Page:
Nothing is more exciting than the arrival of a new litter of puppies. The mother dog, however, might not share that excitement when it comes to humans in the nursery. Fear not, your dog still loves you; she just wants the best for her new arrivals.
The Mother Dog’s Role
After two months of pregnancy and hormonal surges, her long-awaited litter has arrived. Now your mother dog must adapt to her new role, that of caretaker and protector. She instinctively senses the complete helplessness of her newborns and even a very mild-mannered mother dog might curl her body around her litter or place her front and back legs over her nursing babes to shield them from human attention.
While everyone in the neighborhood wants a whiff of new puppy breath, wait a few days before inviting anyone over. A mother dog with a new litter is naturally anxious and she could view the presence of non-family members as a threat to her young.
Monitor Small Children
Kids are naturally loud, boisterous and they typically exhibit all the behaviors a mother dog does not want occurring around her babies. Instruct small children to talk in whispers before allowing them to enter the nursery. If the mother dog seems leery, have the child remain outside the room and bring a puppy out for her to see and touch.
Socializing the Litter
Puppies who don’t receive human attention can have problems adjusting in their new homes. Take time to pet and hold each puppy daily, even if you have to wait until the mother dog goes outside for a potty break. Within a couple of weeks, after the newborns’ eyes open, most mother dogs begin to relax, allowing more human interaction with their puppies. By the time the puppies are about 6 weeks old, most mother dogs will sit by complacently or take a nap as their puppies play enthusiastically with their humans.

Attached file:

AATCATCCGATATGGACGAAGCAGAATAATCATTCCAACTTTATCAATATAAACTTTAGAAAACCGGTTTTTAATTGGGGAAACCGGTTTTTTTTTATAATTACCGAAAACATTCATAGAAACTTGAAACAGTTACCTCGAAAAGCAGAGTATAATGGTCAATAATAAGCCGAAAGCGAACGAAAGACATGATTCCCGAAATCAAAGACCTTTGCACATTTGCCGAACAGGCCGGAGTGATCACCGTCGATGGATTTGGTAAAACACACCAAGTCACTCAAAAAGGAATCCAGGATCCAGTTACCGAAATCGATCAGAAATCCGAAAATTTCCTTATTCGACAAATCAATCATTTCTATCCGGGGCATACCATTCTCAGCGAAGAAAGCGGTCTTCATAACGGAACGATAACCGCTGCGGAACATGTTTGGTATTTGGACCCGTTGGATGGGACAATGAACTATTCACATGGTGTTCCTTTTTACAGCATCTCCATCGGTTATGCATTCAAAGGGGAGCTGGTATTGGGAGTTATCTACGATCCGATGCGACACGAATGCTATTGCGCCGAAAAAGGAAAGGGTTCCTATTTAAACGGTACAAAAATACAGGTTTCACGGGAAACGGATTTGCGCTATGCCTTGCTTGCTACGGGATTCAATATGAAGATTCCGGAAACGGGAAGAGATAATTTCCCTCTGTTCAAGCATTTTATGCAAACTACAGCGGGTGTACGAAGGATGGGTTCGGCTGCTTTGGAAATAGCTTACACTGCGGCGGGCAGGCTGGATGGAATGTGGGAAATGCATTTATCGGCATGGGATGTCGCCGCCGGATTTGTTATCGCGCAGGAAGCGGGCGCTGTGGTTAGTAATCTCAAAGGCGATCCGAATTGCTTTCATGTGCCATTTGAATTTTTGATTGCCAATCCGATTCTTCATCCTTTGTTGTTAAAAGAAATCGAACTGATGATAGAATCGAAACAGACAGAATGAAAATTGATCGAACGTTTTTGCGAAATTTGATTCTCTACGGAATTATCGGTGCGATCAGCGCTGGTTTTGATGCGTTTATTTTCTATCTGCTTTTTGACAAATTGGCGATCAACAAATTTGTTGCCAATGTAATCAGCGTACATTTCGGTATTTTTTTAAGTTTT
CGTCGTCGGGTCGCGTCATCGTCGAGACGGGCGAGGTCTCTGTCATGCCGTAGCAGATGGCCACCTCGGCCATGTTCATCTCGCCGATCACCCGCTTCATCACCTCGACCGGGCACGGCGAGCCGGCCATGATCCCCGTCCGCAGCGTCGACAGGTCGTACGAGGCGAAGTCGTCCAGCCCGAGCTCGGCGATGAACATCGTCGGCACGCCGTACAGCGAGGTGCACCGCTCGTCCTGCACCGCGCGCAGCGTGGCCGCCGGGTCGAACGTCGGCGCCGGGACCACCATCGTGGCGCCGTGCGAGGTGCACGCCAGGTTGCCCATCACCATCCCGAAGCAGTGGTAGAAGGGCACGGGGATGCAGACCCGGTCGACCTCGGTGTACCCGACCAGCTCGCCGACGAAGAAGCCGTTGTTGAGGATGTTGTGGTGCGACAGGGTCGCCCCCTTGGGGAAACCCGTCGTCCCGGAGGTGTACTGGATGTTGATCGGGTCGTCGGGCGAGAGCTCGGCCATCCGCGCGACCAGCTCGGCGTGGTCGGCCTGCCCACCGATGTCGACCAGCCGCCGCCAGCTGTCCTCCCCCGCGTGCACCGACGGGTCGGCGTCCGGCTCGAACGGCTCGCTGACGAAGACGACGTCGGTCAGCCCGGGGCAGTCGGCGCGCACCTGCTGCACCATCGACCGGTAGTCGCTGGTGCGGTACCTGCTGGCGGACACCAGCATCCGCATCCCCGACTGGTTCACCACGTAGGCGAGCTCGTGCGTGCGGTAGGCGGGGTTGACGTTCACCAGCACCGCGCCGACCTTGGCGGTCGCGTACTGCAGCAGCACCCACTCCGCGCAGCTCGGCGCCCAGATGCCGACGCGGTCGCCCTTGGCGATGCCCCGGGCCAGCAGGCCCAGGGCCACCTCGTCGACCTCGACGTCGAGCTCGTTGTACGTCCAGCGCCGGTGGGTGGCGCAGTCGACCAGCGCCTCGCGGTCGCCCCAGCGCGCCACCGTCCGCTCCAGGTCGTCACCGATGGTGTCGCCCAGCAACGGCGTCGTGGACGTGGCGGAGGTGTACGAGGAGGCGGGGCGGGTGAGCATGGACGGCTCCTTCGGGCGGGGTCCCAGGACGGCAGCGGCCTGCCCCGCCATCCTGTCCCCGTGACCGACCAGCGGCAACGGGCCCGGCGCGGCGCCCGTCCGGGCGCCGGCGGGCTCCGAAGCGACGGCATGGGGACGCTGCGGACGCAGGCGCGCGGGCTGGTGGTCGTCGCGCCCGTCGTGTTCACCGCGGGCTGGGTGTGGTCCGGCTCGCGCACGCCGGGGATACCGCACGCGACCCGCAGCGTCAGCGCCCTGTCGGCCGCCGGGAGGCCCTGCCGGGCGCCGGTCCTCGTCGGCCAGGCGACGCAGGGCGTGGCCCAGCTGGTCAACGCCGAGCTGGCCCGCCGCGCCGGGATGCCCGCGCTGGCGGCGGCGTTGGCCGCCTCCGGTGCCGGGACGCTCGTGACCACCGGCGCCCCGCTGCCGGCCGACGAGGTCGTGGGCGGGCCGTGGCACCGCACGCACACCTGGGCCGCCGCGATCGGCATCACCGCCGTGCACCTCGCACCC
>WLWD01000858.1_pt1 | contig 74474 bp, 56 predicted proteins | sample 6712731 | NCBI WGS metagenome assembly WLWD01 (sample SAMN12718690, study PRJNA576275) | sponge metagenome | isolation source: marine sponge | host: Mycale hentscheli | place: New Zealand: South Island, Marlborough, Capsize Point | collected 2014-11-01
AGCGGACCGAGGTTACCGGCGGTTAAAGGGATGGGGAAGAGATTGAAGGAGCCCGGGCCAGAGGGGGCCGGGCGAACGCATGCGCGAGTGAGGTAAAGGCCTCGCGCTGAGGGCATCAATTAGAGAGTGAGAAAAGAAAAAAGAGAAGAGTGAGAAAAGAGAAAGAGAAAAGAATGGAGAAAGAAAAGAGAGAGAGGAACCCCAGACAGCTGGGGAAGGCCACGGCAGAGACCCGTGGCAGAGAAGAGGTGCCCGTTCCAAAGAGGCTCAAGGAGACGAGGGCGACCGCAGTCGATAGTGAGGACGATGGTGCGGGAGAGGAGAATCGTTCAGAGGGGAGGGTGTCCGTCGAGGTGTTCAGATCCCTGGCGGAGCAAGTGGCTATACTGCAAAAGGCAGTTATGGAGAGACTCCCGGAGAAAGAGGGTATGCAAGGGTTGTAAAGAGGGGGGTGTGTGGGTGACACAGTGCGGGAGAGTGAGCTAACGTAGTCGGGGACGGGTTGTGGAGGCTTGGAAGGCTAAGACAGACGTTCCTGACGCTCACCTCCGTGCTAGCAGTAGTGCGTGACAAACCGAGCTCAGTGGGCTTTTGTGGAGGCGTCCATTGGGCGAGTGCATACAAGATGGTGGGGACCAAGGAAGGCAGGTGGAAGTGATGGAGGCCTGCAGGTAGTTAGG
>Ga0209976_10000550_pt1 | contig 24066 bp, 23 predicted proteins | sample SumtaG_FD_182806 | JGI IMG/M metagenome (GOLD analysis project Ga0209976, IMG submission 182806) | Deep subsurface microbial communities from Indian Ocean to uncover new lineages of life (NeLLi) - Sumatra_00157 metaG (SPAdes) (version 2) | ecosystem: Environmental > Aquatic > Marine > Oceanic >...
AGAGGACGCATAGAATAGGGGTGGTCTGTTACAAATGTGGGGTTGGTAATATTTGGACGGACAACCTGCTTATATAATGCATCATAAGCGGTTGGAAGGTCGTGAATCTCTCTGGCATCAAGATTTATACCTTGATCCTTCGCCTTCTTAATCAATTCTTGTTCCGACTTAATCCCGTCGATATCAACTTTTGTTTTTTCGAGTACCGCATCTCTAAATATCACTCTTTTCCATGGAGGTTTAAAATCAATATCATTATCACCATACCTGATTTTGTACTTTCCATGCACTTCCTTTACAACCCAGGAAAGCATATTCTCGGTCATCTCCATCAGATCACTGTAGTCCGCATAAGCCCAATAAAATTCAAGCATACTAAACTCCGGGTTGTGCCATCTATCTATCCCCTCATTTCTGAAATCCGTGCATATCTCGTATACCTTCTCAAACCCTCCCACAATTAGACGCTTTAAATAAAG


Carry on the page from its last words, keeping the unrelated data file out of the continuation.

When your mother dog relaxes enough to let family members in the nursery without becoming anxious, allow visitors one or two at a time. Hold a puppy so the puppy is between you and the mother dog. If you turn your back, she’s more likely to get up from her litter to come around and see what you’re doing. Bringing her a food snack tells her you’re not up to mischief. Respect her desire to protect her young ones and she’ll be more than happy to share them with you in a few weeks.
- Canine Behavior: Insights and Answers; Bonnie V. Beaver
- Royal Canin: Maternal Behavior
Glenda Taylor is a contractor and a full-time writer specializing in construction writing. She also enjoys writing business and finance, food and drink and pet-related articles. Her education includes marketing and a bachelor's degree in journalism from the University of Kansas.